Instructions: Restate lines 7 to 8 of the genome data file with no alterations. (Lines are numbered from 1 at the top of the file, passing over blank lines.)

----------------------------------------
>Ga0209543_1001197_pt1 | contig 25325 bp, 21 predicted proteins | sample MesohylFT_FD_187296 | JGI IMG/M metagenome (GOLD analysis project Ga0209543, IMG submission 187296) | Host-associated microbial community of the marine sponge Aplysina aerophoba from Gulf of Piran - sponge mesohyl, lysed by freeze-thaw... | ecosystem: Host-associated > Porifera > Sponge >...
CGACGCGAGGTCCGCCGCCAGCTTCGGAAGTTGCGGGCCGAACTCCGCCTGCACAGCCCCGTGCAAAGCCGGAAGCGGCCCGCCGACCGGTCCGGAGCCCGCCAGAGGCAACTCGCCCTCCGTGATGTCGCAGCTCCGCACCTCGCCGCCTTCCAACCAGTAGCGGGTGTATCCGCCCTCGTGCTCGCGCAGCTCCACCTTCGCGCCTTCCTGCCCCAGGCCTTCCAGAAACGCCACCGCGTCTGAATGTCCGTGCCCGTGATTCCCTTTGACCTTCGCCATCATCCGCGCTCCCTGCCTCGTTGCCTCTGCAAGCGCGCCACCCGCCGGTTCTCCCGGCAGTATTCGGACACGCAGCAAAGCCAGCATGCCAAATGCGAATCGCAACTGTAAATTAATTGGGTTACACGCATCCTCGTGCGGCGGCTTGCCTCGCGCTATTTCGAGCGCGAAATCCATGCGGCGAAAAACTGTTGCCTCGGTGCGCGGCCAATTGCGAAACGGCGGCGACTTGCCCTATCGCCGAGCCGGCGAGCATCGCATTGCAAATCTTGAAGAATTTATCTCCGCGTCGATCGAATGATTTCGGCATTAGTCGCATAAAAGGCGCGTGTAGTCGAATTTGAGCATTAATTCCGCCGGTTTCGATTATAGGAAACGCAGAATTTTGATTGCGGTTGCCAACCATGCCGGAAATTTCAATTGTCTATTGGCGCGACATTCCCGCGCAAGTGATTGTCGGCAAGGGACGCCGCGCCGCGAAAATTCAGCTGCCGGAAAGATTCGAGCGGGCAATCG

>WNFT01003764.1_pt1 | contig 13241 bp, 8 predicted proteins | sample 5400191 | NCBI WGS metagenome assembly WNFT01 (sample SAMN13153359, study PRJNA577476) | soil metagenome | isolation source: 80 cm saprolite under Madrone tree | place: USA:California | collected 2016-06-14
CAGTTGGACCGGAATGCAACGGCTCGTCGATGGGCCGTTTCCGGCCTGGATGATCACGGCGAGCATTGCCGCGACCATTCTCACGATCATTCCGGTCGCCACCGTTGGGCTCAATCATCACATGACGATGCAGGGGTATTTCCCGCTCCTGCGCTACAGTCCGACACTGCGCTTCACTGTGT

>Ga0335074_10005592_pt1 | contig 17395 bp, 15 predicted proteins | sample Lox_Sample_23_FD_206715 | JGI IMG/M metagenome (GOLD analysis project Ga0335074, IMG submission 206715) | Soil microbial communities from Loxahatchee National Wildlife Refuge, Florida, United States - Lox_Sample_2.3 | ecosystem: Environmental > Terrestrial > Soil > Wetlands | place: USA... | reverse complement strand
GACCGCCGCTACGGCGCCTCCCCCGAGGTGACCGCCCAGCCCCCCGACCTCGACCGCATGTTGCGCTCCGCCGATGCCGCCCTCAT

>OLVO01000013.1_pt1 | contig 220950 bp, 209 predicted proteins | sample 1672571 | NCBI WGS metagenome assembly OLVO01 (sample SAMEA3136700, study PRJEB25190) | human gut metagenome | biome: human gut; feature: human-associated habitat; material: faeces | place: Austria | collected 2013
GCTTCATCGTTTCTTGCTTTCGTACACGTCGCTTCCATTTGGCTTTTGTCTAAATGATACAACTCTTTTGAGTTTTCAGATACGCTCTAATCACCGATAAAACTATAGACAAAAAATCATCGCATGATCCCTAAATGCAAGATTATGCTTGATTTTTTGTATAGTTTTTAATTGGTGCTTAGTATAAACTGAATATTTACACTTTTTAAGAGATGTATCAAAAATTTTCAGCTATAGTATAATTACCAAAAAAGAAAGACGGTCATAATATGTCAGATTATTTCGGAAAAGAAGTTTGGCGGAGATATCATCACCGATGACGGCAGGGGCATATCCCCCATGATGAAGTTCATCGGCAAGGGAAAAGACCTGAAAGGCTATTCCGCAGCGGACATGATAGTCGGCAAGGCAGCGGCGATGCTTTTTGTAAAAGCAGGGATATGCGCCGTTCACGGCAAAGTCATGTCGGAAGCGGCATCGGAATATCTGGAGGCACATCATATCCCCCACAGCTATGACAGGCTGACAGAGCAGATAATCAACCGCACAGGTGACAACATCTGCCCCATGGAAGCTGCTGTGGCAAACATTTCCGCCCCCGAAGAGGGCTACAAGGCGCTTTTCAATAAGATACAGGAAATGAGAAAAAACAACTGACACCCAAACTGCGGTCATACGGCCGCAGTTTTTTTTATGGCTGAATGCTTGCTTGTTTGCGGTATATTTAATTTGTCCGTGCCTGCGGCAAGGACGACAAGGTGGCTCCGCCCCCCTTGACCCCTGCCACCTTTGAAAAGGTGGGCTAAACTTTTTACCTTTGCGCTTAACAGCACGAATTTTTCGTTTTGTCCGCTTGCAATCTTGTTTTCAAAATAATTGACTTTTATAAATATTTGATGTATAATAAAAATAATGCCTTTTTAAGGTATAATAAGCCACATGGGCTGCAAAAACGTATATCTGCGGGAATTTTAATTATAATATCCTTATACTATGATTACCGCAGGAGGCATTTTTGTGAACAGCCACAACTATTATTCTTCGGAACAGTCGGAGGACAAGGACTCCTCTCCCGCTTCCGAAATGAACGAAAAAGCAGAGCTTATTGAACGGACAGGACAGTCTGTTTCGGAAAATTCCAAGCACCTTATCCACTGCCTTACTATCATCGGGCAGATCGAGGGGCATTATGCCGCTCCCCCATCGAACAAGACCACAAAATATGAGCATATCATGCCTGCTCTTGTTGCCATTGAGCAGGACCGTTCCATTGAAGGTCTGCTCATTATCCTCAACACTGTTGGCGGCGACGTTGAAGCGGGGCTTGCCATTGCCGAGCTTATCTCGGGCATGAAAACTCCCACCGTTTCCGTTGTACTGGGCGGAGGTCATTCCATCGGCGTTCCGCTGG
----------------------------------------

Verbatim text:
>OLVO01000013.1_pt1 | contig 220950 bp, 209 predicted proteins | sample 1672571 | NCBI WGS metagenome assembly OLVO01 (sample SAMEA3136700, study PRJEB25190) | human gut metagenome | biome: human gut; feature: human-associated habitat; material: faeces | place: Austria | collected 2013
GCTTCATCGTTTCTTGCTTTCGTACACGTCGCTTCCATTTGGCTTTTGTCTAAATGATACAACTCTTTTGAGTTTTCAGATACGCTCTAATCACCGATAAAACTATAGACAAAAAATCATCGCATGATCCCTAAATGCAAGATTATGCTTGATTTTTTGTATAGTTTTTAATTGGTGCTTAGTATAAACTGAATATTTACACTTTTTAAGAGATGTATCAAAAATTTTCAGCTATAGTATAATTACCAAAAAAGAAAGACGGTCATAATATGTCAGATTATTTCGGAAAAGAAGTTTGGCGGAGATATCATCACCGATGACGGCAGGGGCATATCCCCCATGATGAAGTTCATCGGCAAGGGAAAAGACCTGAAAGGCTATTCCGCAGCGGACATGATAGTCGGCAAGGCAGCGGCGATGCTTTTTGTAAAAGCAGGGATATGCGCCGTTCACGGCAAAGTCATGTCGGAAGCGGCATCGGAATATCTGGAGGCACATCATATCCCCCACAGCTATGACAGGCTGACAGAGCAGATAATCAACCGCACAGGTGACAACATCTGCCCCATGGAAGCTGCTGTGGCAAACATTTCCGCCCCCGAAGAGGGCTACAAGGCGCTTTTCAATAAGATACAGGAAATGAGAAAAAACAACTGACACCCAAACTGCGGTCATACGGCCGCAGTTTTTTTTATGGCTGAATGCTTGCTTGTTTGCGGTATATTTAATTTGTCCGTGCCTGCGGCAAGGACGACAAGGTGGCTCCGCCCCCCTTGACCCCTGCCACCTTTGAAAAGGTGGGCTAAACTTTTTACCTTTGCGCTTAACAGCACGAATTTTTCGTTTTGTCCGCTTGCAATCTTGTTTTCAAAATAATTGACTTTTATAAATATTTGATGTATAATAAAAATAATGCCTTTTTAAGGTATAATAAGCCACATGGGCTGCAAAAACGTATATCTGCGGGAATTTTAATTATAATATCCTTATACTATGATTACCGCAGGAGGCATTTTTGTGAACAGCCACAACTATTATTCTTCGGAACAGTCGGAGGACAAGGACTCCTCTCCCGCTTCCGAAATGAACGAAAAAGCAGAGCTTATTGAACGGACAGGACAGTCTGTTTCGGAAAATTCCAAGCACCTTATCCACTGCCTTACTATCATCGGGCAGATCGAGGGGCATTATGCCGCTCCCCCATCGAACAAGACCACAAAATATGAGCATATCATGCCTGCTCTTGTTGCCATTGAGCAGGACCGTTCCATTGAAGGTCTGCTCATTATCCTCAACACTGTTGGCGGCGACGTTGAAGCGGGGCTTGCCATTGCCGAGCTTATCTCGGGCATGAAAACTCCCACCGTTTCCGTTGTACTGGGCGGAGGTCATTCCATCGGCGTTCCGCTGG